Gage researchers observed that Ako ransomware is using malicious spam appendages to go after organizations’ networks.
On January 14, AppRiver Senior Cybersecurity Analyst David Pickett telephoned Bleeping Computer and told the computer self-help site that his attendance had observed Ako being distributed via spam email.
Using subject in accords such as “Agreement 2020 #1775505,” the attack emails instructed recipients to unagreed a password-protected .zip archive in order to view an agreement. That archive stifled an executable named “agreement.scr” that installed the ransomware upon doing.
Bleeping Computer leading covered Ako ransomware on January 10 after a victim posted on the website’s forums not far from a new ransomware strain that had encrypted their Windows 10 desktop and Windows SBS 2011 server.
SentinelLab’s Vitali Kremez analyzed the ransomware and base that it shared certain similarities with MedusaLocker, leading some to refer to the menace as “MedusaReborn.” But the malware authors who created the new crypto-malware strain denied any appropriateness to MedusaLocker and said that Ako was their own product. Those individuals also verified that they stole data prior to Ako encrypting users’ walks.
At the conclusion of its encryption routine, Ako dropped a ransom note informing scapegoats that their “network have been locked [sic].”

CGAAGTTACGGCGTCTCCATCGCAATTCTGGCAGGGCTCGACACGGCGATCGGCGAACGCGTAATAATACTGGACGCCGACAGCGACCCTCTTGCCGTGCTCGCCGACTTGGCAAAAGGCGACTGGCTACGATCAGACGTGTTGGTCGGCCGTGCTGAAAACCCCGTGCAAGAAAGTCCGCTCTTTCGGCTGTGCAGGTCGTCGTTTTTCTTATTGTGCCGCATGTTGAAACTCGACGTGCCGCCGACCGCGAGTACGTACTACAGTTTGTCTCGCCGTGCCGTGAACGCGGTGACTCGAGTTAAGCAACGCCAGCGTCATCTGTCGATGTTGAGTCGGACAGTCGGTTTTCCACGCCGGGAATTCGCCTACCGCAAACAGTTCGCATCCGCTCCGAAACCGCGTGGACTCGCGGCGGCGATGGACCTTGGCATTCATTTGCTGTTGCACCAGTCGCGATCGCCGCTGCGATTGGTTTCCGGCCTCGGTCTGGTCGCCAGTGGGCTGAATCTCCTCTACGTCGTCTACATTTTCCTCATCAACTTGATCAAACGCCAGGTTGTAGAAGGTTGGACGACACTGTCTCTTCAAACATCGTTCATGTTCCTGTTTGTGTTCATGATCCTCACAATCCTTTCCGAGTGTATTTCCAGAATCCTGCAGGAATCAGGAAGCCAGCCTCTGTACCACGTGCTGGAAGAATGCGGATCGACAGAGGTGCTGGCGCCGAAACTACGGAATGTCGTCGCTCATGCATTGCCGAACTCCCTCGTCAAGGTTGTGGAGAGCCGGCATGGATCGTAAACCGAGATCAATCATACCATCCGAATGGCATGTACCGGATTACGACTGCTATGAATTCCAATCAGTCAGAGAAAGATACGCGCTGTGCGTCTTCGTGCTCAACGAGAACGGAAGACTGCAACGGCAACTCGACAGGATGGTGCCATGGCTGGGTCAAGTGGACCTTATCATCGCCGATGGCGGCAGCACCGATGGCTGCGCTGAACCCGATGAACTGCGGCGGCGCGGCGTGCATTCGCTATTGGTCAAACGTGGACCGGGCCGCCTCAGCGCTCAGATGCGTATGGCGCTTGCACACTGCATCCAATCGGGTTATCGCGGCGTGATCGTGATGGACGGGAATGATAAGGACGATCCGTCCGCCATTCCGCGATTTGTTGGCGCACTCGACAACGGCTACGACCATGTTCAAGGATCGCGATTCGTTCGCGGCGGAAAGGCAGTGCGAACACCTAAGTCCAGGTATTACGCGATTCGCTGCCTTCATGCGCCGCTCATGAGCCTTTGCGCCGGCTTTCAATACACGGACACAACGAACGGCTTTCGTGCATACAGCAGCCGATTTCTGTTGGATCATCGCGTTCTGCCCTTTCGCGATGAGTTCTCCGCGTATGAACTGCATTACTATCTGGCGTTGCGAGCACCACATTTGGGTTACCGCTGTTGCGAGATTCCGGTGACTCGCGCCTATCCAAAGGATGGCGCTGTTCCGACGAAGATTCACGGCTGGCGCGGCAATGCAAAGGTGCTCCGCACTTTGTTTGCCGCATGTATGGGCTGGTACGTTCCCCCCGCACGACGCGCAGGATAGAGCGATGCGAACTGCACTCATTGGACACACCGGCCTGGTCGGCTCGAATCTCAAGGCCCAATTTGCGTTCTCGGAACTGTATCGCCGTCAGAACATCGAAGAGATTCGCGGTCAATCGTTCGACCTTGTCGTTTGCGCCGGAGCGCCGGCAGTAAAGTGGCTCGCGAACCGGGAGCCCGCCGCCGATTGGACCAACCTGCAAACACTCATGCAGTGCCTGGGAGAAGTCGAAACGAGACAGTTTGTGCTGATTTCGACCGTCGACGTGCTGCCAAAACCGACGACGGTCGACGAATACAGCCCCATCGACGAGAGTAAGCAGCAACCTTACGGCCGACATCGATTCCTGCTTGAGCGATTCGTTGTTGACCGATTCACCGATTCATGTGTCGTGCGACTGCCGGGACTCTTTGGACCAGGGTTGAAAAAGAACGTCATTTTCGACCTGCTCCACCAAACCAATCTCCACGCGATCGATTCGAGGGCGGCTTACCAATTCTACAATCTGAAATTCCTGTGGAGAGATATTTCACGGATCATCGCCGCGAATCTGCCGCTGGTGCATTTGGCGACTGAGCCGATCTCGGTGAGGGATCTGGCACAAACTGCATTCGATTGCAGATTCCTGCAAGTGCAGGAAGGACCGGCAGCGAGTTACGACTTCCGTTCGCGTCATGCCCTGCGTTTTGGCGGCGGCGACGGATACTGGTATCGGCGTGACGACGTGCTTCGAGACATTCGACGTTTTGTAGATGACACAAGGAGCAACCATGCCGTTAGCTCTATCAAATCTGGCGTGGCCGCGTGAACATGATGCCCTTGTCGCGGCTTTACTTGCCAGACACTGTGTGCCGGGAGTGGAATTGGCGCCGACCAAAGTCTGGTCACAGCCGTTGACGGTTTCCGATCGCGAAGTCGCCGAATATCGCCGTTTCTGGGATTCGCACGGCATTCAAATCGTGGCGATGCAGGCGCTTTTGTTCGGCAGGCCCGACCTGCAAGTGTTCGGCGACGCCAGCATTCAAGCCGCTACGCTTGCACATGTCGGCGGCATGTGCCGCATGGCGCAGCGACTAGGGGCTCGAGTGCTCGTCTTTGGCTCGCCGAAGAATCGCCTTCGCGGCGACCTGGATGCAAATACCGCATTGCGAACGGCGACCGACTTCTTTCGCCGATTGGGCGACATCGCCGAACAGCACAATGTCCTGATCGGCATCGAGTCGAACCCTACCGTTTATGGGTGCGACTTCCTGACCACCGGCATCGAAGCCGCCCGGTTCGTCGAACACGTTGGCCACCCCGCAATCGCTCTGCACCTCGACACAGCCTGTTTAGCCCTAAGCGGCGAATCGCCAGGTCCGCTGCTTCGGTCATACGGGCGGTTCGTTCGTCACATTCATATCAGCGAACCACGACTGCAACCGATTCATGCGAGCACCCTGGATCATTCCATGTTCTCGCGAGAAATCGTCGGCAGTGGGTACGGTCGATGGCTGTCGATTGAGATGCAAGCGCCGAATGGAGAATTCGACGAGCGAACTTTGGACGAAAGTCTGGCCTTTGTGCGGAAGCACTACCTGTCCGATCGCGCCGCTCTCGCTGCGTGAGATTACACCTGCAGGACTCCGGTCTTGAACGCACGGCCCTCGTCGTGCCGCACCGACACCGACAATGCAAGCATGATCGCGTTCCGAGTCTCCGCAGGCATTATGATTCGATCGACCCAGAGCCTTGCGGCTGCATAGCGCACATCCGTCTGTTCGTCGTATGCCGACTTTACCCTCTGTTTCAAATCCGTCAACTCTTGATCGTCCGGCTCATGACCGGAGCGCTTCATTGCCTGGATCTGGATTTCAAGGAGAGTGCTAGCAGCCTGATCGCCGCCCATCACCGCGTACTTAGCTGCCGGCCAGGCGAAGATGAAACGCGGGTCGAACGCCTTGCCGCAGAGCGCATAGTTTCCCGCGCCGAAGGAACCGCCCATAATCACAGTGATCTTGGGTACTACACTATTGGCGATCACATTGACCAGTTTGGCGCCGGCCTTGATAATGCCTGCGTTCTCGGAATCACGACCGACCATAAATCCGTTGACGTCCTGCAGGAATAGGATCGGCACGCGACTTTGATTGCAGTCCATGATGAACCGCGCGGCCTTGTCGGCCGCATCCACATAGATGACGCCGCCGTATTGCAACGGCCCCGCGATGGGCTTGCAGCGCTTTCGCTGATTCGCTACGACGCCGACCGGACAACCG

Lawrence Abrams, creator and owner of Bleeping Computer, illustrates that Ako’s distribution method highlights the importance of organizations taking steps to preserve themselves against malicious spam attachments. As quoted in his blog propagate:
As spam is being used to spread the Ako Ransomware, everyone must be is exercised on how to properly identify malicious email and not open any attachments without earliest confirming who and why they were sent. This is especially true for email linkings that are in password-protected archives as they commonly used to avoid being detected by closed email gateways and antivirus software.
Organizations can begin this convert by educating their employees about some of the most common sorts of phishing attacks in circulation today. They should complement this tutoring by working to prevent a ransomware infection in the first place.